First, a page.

The rule based solution is simple to implement, but lacks power. In particular, mailbox migration as discussed in section 7 is restricted, as the host that mail for a user resides is dictated by a simple rule. Making more complicated rules for this soon defeats the elegance of this solution as maintaining these rules would soon become a major chore.
A more flexible approach is to define a map that can redirect each individual's mail to the server that their mail is hosted on. If a user's mailbox needs to be moved to another server, then it is a simple matter of changing the entry for that user. The map should be in the form of a hash, to enable fast retrieval of data for an individual user. Conveniently, many MTAs including sendmail [All] and qmail using the fastforward add on [Nel] provide such a map in the form of an aliases file.
Aliases are typically used to assign additional addresses to a single mailbox. For instance, email@example.com might be aliased to firstname.lastname@example.org This allows flexibility in directing mail for sales, so if Jill no longer handles the mail for sales, then this alias could be changed. Aliases are also commonly used to distribute mail to multiple addresses. Majordomo, a list manager relies on aliases to distribute mail. For the application of multiplexing mail, aliases are used to alias an address to the same address on the mail server that the user's email is stored on.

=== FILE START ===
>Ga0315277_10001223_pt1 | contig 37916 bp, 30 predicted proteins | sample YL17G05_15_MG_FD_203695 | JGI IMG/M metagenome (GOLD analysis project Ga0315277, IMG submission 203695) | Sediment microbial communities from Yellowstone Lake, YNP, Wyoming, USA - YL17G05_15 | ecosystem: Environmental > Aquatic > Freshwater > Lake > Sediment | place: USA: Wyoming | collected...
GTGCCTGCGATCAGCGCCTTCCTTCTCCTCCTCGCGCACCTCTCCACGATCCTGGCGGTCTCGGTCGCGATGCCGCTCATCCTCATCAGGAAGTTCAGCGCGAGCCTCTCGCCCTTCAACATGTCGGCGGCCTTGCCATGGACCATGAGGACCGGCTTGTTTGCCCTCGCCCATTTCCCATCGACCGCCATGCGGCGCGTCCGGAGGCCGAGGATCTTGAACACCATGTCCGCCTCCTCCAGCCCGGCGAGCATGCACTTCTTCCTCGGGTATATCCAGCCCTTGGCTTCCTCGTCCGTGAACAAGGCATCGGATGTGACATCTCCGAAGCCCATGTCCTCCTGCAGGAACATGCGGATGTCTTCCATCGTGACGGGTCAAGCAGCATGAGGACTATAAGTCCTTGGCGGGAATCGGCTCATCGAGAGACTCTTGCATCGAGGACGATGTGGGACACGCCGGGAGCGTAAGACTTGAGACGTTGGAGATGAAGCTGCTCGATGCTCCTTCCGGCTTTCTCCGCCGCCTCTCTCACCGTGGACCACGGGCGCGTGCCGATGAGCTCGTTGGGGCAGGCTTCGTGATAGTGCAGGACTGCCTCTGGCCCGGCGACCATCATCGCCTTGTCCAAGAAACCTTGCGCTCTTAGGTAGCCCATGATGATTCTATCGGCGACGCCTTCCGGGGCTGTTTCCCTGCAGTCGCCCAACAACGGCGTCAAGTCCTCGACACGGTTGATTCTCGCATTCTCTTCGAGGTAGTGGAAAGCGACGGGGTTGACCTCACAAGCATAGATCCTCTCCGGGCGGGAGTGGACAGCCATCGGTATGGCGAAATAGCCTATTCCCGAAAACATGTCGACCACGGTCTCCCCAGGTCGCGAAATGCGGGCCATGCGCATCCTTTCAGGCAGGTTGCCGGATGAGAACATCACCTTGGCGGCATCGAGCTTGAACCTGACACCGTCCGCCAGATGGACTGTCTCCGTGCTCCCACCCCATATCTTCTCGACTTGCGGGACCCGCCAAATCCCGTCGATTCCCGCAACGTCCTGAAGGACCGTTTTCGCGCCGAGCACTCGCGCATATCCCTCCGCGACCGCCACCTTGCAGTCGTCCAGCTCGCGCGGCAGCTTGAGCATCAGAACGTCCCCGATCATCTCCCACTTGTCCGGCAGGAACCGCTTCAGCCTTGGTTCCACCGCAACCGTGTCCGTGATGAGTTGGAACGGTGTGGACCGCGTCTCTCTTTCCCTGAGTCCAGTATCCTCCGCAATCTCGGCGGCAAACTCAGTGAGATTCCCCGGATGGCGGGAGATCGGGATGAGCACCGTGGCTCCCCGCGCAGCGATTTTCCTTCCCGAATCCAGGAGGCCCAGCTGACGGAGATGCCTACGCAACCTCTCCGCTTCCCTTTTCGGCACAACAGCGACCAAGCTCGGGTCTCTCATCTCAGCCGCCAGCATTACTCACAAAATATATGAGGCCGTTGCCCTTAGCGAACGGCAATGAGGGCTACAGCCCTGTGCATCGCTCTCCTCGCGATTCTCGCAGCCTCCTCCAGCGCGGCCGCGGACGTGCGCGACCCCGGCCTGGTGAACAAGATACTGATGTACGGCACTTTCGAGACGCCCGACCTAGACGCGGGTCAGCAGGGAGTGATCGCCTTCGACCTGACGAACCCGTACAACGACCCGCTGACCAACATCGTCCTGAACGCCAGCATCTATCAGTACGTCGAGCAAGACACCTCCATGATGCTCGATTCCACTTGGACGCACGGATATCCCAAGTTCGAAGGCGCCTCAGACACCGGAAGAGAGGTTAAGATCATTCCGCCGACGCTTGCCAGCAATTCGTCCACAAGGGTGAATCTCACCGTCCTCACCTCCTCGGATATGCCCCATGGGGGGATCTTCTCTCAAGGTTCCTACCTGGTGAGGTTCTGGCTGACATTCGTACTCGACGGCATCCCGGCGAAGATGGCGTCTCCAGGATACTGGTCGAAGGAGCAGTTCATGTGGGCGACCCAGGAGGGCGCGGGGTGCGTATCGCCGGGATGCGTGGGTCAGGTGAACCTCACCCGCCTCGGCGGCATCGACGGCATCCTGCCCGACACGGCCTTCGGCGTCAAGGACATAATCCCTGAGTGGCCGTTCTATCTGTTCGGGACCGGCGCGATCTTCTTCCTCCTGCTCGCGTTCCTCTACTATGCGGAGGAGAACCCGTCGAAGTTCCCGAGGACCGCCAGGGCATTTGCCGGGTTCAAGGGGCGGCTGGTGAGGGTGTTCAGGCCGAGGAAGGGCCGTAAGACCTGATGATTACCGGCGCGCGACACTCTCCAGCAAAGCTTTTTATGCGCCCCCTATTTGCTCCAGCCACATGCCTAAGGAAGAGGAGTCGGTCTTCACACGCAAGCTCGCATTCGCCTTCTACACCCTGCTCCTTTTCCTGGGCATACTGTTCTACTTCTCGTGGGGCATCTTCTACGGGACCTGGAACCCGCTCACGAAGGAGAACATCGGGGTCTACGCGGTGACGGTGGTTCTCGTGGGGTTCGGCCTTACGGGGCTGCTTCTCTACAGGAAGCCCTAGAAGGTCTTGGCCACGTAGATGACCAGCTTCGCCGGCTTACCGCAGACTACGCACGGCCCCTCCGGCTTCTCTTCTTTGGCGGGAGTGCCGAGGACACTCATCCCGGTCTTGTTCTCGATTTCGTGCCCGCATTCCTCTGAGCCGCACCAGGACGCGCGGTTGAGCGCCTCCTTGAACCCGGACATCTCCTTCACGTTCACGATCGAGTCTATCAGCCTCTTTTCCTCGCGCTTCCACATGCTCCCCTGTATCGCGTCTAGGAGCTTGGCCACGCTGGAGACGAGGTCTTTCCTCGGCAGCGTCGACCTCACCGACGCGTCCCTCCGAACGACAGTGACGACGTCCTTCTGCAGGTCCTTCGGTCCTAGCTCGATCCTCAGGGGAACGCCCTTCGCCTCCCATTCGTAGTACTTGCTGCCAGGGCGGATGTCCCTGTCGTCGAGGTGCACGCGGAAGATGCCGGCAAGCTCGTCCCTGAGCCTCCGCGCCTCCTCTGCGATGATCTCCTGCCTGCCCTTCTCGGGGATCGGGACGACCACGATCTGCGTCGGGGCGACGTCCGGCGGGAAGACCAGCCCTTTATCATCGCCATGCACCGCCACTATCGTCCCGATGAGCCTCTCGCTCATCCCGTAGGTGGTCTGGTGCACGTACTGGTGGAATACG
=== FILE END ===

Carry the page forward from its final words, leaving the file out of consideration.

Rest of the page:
For instance, if mail for John resides on the server ingrid.bigisp.com and mail for Alison lived on fritz.bigisp.com then the aliases file would be as follows;
john: email@example.com alison: firstname.lastname@example.org
If sendmail is being used as the MTA then the aliases flat file is rebuilt into a hash using the command sendmail -bi.